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There they knelt with folded hands, and said
Low, soft words in stammering accents sweet;

In the firelight shone their golden hair

And white robes : my darlings looked so fair, With their little bare and rosy feet!

There he waited till their low" Amen;"
Stopped the rosy lips raised for “ Good night!”–

Drew them with a fond clasp, close and near,

As he bade them stay with him, and hear Something that would make his heart more light.

Little Olga crept into his arms;
Arthur leant upon his shoulder; May

Knelt beside him, with her earnest eyes

Lifted up in patient, calm surpriseI can almost hear his words to-day.

“ Years ago, my children, years ago, When your mother was a child, she came

From her northern home, and here she met

Love for love, and comfort for regret,
In one early friend,—you know her name,

“ And this friend—a few years older-gave Such fond care, such love, that day by day

The new home grew happy, joy complete,

Studies easier, and play more sweet, While all childish sorrows passed away.

“And your mother—fragile, like my May, Leant on this deep love,-nor leant in vain.

For this friend (strong, generous, noble heart!) Gave the sweet, and took the bitter part,Brought her all the joy, and kept the pain.

Years passed on, and then I saw them first: It was hard to say which was most fair,

Your sweet mother's bright and blushing face,

Or the graver Margaret's stately grace; Golden locks, or braided raven hair.

" Then it happened, by a strange, sad fate, One thought entered into each young soul :

Joy for one—if for the other pain ;

Loss for one—if for the other gain :
One must lose, and one possess the whole.

“ And so this—this—what they cared for-came And belonged to Margaret : was her own.

But she laid the gift aside, to take

Pain and sorrow for your mother's sake, And none knew it but herself alone.

“ Then she travelled far away, and none
The strange mystery of her absence knew.
Margaret's secret thought was never told:

Even your mother thought her changed and cold, And for many years I thought so too.

“ She was gone; and then your mother took
That poor gift which Margaret laid aside :

Flower, or toy, or trinket, matters not :
What it was had better be forgot ...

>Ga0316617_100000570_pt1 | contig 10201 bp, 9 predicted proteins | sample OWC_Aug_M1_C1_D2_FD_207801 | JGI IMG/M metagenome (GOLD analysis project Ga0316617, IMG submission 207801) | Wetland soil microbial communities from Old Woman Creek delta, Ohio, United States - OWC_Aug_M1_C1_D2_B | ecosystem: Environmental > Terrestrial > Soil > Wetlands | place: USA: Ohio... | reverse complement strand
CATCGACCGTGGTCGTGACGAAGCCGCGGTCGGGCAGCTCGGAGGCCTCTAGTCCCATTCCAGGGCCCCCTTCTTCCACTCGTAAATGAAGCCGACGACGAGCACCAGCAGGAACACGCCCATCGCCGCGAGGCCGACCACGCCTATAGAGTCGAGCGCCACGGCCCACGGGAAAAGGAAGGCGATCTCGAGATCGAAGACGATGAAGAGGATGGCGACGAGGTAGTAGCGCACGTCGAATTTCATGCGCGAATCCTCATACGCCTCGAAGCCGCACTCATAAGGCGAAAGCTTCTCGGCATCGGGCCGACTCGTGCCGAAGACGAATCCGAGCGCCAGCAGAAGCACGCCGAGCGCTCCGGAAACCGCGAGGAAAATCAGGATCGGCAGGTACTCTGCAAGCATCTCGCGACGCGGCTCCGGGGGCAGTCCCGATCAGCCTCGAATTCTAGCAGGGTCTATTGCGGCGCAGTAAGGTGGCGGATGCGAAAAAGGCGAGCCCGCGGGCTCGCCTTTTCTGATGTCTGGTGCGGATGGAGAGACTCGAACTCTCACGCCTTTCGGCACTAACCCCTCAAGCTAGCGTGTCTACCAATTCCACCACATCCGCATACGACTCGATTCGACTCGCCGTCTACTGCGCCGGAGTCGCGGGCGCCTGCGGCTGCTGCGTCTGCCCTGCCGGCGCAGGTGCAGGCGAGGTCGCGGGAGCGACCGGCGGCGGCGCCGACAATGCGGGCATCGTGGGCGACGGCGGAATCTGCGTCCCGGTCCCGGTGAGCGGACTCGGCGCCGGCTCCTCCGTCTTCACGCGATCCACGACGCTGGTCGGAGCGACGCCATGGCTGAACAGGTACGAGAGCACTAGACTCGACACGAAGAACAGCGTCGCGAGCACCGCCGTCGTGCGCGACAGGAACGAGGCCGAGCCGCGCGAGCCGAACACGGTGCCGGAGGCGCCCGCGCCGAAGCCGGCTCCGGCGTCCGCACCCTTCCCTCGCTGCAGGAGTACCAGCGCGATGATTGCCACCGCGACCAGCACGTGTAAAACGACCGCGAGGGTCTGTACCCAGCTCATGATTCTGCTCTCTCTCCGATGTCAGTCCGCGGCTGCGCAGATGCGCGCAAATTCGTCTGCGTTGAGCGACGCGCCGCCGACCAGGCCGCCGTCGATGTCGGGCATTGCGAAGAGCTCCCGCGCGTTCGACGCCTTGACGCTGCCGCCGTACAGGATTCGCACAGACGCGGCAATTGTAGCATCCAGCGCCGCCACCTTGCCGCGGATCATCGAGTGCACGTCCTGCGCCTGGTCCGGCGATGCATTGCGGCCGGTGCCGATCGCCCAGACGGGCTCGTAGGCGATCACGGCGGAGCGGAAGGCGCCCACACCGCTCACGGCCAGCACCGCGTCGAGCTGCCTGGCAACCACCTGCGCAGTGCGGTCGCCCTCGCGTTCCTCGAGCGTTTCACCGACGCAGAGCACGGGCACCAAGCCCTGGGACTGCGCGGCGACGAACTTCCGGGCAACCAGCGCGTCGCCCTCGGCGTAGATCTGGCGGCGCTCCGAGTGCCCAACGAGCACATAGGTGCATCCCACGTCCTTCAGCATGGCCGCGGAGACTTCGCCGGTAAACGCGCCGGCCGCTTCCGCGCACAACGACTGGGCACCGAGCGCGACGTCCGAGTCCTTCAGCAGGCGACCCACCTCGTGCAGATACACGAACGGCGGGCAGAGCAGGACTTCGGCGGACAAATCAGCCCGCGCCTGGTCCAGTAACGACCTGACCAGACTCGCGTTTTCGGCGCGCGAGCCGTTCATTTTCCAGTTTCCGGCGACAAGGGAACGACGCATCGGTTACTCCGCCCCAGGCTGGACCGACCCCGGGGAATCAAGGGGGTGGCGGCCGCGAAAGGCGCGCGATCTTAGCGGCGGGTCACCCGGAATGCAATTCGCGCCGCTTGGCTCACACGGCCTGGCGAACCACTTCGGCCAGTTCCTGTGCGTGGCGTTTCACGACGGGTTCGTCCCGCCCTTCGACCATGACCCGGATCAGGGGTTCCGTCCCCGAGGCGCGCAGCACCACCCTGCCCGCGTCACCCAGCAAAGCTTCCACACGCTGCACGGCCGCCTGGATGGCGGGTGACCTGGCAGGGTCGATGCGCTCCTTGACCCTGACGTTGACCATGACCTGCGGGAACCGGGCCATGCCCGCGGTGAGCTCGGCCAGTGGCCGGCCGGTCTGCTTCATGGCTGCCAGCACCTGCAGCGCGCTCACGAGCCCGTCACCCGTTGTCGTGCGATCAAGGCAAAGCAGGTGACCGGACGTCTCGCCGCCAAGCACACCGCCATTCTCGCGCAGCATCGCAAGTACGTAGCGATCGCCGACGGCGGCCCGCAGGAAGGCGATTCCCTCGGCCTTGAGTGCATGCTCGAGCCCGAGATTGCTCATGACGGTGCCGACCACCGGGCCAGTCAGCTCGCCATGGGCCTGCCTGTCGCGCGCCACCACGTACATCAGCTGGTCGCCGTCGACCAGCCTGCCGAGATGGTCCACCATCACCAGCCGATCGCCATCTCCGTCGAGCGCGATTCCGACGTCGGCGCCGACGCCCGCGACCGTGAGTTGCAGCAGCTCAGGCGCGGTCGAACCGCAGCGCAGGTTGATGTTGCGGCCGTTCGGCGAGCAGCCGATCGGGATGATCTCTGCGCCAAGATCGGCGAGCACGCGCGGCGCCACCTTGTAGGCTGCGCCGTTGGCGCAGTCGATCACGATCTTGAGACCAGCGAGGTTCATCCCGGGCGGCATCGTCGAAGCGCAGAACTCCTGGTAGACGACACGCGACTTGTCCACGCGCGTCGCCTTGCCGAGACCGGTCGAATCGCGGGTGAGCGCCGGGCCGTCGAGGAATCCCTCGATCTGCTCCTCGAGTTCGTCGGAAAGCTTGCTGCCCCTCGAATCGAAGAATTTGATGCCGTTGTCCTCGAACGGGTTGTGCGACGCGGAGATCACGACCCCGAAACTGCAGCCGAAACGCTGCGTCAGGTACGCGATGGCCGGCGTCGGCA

It was just then she became my bride.

“ Now, I think May knows the hope I have.
Arthur, darling, can you guess the rest ?

Even my little Olga understands
Great gifts can be given by little hands,
Since of all gifts Love is still the best.

“ Margaret is my dear and honoured wife, And I hold her so. But she can claim

From your hearts, dear ones, a loving debt

I can neither pay, nor yet forget :
You can give it in your mother's name.

“ Earth spoils even Love, and here a shade On the purest, noblest heart may fall:

Now your mother dwells in perfect light,

She will bless us, I believe, to-night,She is happy now, and she knows all.”

Next day was farewell—a day of tears ;
Yet Sir Arthur, as he rode away,

And turned back to see his lady stand

With the children clinging to her hand, Looked as if it were a happy day.

Ah, they loved her soon! The little one
Crept into her arms as to a nest ;

Arthur always with her now; and May
Growing nearer to her every day :-
-Well, I loved my own dear lady best.

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GIVE PLACE.

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RURTARRY Crowns of Heaven

Set in azure night!

Linger yet a little
Ere you hide your light:-

-Nay; let Starlight fade away
Heralding the day!

Snowflakes pure and spotless,

Still, oh, still remain, Binding dreary winter, In your silver chain :

-Nay; but melt at once and bring Radiant sunny Spring !

Blossoms, gentle blossoms,

Do not wither yet;
Still for you the sun shines,

Still the dews are wet:

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